Accrediting a number of Bedfordshire’s CST courses, BCS is the Chartered Institute for IT, looking after the interests of individuals worldwide in the computing profession.
He said: “ was absolutely delighted when I was told the news and quite surprised.” He collected a £150 cheque and free BCS membership for his efforts.
>> A 13-year-old pupil from Lincroft Middle School became the star attraction at a conference in Barcelona by being the youngest participant co-presenting a research paper.
Richard Webb accompanied The Open University’s Dr Cindy Kerawalla to an education conference in Spain to present the paper he had co-written. It discusses the use of an educational tool created by the OU to assist school pupils in independently conducting research on topics of their own choice. It was Richard’s personally-conducted research – into the use of violent video games – which supported the academic paper and was used as an example of how the tool, called MyShout!, operates.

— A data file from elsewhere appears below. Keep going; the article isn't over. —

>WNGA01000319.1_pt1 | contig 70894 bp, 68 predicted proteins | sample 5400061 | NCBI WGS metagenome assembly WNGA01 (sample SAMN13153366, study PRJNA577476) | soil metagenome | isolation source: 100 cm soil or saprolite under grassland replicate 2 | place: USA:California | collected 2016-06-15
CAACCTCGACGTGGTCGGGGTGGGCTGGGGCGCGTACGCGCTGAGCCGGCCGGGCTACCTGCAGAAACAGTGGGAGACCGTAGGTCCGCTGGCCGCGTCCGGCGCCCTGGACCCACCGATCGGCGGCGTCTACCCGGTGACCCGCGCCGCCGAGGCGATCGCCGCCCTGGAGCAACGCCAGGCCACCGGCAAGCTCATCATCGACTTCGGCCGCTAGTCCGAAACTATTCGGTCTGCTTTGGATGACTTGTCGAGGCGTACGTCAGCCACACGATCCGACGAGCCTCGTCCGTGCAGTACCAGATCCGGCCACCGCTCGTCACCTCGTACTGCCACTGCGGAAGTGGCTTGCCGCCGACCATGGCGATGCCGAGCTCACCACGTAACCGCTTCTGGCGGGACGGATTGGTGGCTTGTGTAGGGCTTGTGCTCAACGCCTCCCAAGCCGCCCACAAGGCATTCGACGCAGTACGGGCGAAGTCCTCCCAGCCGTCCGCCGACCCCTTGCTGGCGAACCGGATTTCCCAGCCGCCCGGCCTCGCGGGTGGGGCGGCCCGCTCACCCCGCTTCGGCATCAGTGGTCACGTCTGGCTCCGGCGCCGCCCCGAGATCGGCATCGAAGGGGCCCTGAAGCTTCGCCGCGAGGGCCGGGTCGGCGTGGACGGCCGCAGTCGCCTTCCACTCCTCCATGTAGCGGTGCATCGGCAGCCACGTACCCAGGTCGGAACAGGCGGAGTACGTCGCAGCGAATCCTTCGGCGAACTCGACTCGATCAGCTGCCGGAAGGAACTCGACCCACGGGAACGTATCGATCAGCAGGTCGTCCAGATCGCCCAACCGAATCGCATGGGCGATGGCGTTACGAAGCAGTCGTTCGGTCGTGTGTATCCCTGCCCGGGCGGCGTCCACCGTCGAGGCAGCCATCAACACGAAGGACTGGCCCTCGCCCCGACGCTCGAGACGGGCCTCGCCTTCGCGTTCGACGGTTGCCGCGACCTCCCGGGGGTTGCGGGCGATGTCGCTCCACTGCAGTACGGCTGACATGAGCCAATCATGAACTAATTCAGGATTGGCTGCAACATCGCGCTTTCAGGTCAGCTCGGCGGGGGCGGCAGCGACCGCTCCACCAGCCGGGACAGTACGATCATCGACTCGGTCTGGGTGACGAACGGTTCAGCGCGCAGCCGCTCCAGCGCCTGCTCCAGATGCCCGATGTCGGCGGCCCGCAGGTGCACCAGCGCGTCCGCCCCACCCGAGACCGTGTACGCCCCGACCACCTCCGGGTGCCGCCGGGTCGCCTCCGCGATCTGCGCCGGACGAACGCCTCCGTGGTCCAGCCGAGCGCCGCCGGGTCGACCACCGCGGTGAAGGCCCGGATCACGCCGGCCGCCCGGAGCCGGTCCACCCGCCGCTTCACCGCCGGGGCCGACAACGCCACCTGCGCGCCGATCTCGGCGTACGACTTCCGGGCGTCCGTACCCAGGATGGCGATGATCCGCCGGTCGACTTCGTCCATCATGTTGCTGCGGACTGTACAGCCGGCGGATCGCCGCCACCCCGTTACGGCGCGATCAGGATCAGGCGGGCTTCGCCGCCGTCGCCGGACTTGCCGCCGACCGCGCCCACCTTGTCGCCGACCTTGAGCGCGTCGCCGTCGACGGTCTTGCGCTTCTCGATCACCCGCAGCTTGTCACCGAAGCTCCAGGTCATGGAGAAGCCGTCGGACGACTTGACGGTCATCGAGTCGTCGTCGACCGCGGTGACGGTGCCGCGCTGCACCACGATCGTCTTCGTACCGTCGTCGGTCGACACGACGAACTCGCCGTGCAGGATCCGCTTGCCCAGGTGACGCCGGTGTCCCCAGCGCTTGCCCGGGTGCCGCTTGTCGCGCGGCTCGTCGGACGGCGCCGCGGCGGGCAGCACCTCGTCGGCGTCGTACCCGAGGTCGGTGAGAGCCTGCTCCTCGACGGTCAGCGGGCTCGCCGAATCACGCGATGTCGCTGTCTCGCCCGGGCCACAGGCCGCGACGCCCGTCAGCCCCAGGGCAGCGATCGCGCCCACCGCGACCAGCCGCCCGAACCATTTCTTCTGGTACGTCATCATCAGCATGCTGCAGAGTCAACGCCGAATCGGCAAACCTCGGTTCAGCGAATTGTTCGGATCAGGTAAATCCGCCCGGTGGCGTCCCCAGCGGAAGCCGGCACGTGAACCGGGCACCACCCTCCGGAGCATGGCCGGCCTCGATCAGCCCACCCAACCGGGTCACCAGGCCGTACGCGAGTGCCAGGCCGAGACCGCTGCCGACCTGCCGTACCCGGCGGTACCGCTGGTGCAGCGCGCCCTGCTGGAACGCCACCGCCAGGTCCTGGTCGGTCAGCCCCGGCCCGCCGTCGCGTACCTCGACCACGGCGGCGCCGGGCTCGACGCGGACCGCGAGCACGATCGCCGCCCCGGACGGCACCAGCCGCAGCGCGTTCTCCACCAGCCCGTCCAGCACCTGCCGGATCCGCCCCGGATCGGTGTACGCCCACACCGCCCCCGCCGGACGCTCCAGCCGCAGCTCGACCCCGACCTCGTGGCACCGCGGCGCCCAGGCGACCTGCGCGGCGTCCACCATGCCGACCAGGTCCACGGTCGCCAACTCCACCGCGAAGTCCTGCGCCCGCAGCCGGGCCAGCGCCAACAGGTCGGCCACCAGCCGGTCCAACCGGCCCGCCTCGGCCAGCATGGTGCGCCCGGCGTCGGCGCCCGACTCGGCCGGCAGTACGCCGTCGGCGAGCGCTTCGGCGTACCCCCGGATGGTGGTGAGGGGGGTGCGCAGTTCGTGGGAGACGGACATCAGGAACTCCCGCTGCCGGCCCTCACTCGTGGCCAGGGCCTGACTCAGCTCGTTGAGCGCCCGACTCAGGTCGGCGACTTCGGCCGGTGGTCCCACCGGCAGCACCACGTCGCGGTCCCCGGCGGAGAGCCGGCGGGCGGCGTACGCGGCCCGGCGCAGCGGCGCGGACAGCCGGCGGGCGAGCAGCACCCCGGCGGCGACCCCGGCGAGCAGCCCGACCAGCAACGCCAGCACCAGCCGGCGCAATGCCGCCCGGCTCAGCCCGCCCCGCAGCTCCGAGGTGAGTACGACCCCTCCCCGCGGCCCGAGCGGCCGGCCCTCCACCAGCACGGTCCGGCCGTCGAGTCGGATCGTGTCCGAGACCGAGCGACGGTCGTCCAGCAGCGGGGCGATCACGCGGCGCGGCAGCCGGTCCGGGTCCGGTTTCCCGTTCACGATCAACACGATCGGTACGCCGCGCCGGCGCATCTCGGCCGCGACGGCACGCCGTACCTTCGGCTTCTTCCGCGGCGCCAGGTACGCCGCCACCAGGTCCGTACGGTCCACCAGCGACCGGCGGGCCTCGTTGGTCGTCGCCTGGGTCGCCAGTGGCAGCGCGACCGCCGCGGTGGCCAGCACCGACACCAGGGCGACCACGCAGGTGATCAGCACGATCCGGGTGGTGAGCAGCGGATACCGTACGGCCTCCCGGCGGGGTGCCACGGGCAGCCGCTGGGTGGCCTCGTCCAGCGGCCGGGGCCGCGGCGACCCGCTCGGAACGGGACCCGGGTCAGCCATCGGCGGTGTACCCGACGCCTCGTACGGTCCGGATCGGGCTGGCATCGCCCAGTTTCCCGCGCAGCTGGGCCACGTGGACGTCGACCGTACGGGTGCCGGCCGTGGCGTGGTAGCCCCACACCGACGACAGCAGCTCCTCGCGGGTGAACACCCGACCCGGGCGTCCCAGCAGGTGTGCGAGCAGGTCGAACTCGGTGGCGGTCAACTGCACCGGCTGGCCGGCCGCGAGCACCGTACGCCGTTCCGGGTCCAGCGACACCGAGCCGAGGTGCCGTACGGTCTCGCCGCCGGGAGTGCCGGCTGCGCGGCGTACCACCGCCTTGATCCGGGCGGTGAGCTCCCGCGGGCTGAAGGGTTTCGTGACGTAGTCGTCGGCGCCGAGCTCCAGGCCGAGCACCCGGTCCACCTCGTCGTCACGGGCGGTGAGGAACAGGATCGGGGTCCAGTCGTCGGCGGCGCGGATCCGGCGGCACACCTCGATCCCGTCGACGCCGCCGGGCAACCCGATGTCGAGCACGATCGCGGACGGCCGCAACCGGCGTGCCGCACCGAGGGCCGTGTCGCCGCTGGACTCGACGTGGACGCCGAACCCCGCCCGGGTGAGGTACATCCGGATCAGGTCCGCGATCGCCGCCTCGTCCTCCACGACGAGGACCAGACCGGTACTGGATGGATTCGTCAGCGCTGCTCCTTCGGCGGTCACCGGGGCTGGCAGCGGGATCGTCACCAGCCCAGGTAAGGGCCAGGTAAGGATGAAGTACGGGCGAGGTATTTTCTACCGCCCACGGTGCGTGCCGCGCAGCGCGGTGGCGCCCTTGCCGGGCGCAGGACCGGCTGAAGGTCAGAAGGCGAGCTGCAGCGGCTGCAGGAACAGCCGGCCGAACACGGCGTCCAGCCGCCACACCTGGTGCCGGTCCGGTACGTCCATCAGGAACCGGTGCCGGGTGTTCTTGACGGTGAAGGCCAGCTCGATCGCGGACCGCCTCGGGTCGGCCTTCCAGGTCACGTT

Richard’s mother Alison Radmall said: “Richard found the conference in Barcelona to be both a nerve-wracking experience but also a fantastic opportunity to present work to an international academic audience. He particularly enjoyed the reaction of people when they realised he really was a delegate, co-presenter and co-author!”
The budding academic has already presented his research in the past year to a large audience at the OU, which included the Children’s Commissioner, an MP, and representatives from various charities and Local Education Authorities.
Dr Kerawalla, Director of the Children’s Research Centre and lecturer in Childhood and Youth Studies at, said: “It is very unusual for a young person to co-author an academic paper and to present at an adult academic conference as a fully registered conference delegate. Richard’s research project proved the value and usability of the MyShout! tool that we developed, and it was very valuable for delegates to hear directly from him how the resource operates.”
She explained that the MyShout! website tool goes beyond simply providing children with the skills on how to go about research, it also teaches them how to think critically, be ethical and systematic and to take responsibility for their own research.
“What we end up with is children getting a massive confidence boost from successfully conducting their own research,” she added.
The OU is working with Lincroft Middle and other schools in the Bedfordshire area to get youngsters started on researching topics that interest them.